Will masks soon be compulsory in the workplace?
France has said it will become compulsory for its workers to wear masks in all indoor, open work areas – including open-plan offices, meeting rooms, workshops, corridors and kitchens – from September.
Yet Health Secretary Matt Hancock insisted UK offices would not be subjected to the same rules.
His justification was evidence from the NHS Test and Trace service suggesting few people have caught coronavirus in the workplace.
But according to health officials in France, where numbers of infections are rising, almost a quarter of new clusters of Covid-19 cases have been linked to workplaces.
Health Secretary Matt Hancock insists masks won’t be required in offices as evidence from the NHS Test and Trace service suggests few people have caught coronavirus in the workplace
So who is right?
According to microbiologist Professor Paul Hunter at the University of East Anglia, the UK may see a rise in the number of cases in offices – we just haven’t had as many workers return to work, yet.
Yet Prof Keith Neal, emeritus professor of the epidemiology of infectious diseases at the University of Nottingham, says even when more do return to offices, the risk of transmission is probably low, given the social distancing and hygiene measures now enforced.
But he adds: ‘Working from home minimises your and your family’s risk from Covid-19. If you can work from home without any detriment then carry on doing so.’
I’ve heard they are starting mass Covid testing – should I get a test even if I don’t feel ill?
There are two mass testing programmes in the UK for those not in hospital or another healthcare setting.
The first tests people who have one of the three main symptoms of Covid-19 – a high temperature, new, continuous cough, or a loss or change to their sense of smell or taste.
You can book at a nearby testing centre, or order a home testing kit on the Government website. The result helps people find out whether they do have coronavirus, and should continue to self-isolate, or if it is safe for them to stop.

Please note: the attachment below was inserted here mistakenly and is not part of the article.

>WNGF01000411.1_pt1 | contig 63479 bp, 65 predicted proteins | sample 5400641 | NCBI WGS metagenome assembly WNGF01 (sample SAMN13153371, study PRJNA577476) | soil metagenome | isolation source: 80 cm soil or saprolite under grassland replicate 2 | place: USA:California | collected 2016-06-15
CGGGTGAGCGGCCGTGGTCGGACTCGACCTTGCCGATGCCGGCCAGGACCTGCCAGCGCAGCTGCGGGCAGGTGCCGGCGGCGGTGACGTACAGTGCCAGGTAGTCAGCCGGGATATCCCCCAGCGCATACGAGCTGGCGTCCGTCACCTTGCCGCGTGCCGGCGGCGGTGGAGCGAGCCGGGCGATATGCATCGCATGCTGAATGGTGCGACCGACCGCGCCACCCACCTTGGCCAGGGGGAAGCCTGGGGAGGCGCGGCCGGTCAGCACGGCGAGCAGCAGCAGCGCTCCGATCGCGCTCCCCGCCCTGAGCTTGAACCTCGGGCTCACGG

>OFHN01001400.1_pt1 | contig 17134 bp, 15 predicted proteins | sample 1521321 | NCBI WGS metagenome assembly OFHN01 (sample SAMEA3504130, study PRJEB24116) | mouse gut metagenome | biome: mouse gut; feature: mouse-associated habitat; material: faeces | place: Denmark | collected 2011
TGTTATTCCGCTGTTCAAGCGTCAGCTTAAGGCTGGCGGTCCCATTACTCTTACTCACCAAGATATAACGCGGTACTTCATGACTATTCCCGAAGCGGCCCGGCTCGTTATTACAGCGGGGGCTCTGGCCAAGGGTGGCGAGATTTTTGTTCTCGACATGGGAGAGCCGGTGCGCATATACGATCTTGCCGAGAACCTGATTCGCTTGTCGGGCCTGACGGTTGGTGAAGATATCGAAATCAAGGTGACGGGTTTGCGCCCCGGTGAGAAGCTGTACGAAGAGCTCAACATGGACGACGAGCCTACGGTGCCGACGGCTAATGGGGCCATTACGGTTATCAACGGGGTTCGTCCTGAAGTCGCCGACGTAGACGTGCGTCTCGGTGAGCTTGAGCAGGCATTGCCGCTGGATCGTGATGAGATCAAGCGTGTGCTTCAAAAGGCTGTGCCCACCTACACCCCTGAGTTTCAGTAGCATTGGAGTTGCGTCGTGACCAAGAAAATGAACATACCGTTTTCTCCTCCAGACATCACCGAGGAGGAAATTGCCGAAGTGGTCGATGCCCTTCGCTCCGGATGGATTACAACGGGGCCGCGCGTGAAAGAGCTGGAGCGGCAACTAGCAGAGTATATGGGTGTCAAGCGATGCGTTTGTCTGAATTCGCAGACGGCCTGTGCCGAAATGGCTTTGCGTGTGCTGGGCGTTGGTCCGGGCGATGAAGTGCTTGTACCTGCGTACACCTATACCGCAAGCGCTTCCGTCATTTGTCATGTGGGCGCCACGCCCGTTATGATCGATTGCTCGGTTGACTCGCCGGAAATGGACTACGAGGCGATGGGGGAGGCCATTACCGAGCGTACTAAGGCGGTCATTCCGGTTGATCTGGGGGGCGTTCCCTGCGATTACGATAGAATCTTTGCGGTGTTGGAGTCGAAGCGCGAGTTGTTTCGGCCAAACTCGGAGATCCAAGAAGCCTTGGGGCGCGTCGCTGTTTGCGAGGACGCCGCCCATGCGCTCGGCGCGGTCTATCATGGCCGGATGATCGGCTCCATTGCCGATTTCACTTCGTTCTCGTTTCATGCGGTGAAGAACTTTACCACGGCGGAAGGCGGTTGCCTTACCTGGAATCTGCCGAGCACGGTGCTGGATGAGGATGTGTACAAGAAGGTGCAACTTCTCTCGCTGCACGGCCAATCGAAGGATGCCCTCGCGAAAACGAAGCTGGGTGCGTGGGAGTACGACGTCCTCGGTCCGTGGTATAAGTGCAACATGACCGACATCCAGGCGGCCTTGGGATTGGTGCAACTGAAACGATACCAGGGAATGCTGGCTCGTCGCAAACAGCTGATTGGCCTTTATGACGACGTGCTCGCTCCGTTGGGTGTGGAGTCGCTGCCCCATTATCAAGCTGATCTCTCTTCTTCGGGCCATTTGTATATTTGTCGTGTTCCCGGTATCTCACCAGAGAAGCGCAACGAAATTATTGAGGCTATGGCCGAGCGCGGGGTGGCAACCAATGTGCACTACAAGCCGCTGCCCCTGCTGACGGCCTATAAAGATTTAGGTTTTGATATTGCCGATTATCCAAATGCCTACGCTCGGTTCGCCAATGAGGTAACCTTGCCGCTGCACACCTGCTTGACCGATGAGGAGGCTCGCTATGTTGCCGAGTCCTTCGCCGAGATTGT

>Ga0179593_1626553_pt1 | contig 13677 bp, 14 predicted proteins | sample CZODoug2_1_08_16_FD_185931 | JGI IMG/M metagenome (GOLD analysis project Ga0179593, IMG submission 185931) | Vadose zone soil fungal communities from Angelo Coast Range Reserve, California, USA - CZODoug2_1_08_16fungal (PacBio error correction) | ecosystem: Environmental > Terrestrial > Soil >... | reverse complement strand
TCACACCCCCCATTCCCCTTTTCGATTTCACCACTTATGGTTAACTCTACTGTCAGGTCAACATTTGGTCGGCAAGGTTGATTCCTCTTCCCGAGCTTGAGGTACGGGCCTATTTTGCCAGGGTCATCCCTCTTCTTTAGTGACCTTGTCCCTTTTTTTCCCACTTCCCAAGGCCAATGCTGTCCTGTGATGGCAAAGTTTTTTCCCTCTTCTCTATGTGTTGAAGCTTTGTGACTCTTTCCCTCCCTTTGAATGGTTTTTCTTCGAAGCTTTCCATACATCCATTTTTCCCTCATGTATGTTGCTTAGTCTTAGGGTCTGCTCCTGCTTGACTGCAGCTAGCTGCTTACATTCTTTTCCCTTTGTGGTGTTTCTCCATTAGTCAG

The second programme is the Office for National Statistics’ Infection Survey.
This involves testing randomly selected households – even people without symptoms – to pick up those unknowingly carrying the virus, as well as people with symptoms.
There are two mass testing programmes in the UK for those not in hospital or another healthcare setting – one for those who have one of the three main symptoms and the other through the Office for National Statistics’ Infection Survy
The survey, which is open only to those selected by the Government, currently tests 28,000 people a fortnight in England.
Last week, it was announced that this number will increase to 150,000 people by October.
About 20 per cent of participants will also provide a blood sample, to help assess what proportion of the population has developed antibodies to Covid-19.
Outside of the survey, people who do not have Covid-19 symptoms do not need to be tested.
Has coronavirus mutated and become less deadly?
Last week, Singaporean scientist Paul Tambyah, suggested that Covid-19 may have mutated into a less lethal version, which could explain a fall in death rates in parts of the world.
The mutation, called D614G, was discovered in February and evidence suggests it is common in Europe, North America and parts of Asia.
But experts say there isn’t enough evidence to prove that the mutation is behind the fall in death rates.
Prof Hunter says that a fall in the death rate is likely to be down to a number of other factors.
The disease is now spreading more in young people, who are less likely to die. Also, more testing for people outside of hospitals has brought about a increase in the number of cases recorded that are mild.
The decline may also be down to better treatment for Covid-19 patients. Prof Hunter says: ‘As with all epidemics, as doctors’ experience at managing the disease increases, they become better at keeping patients alive.’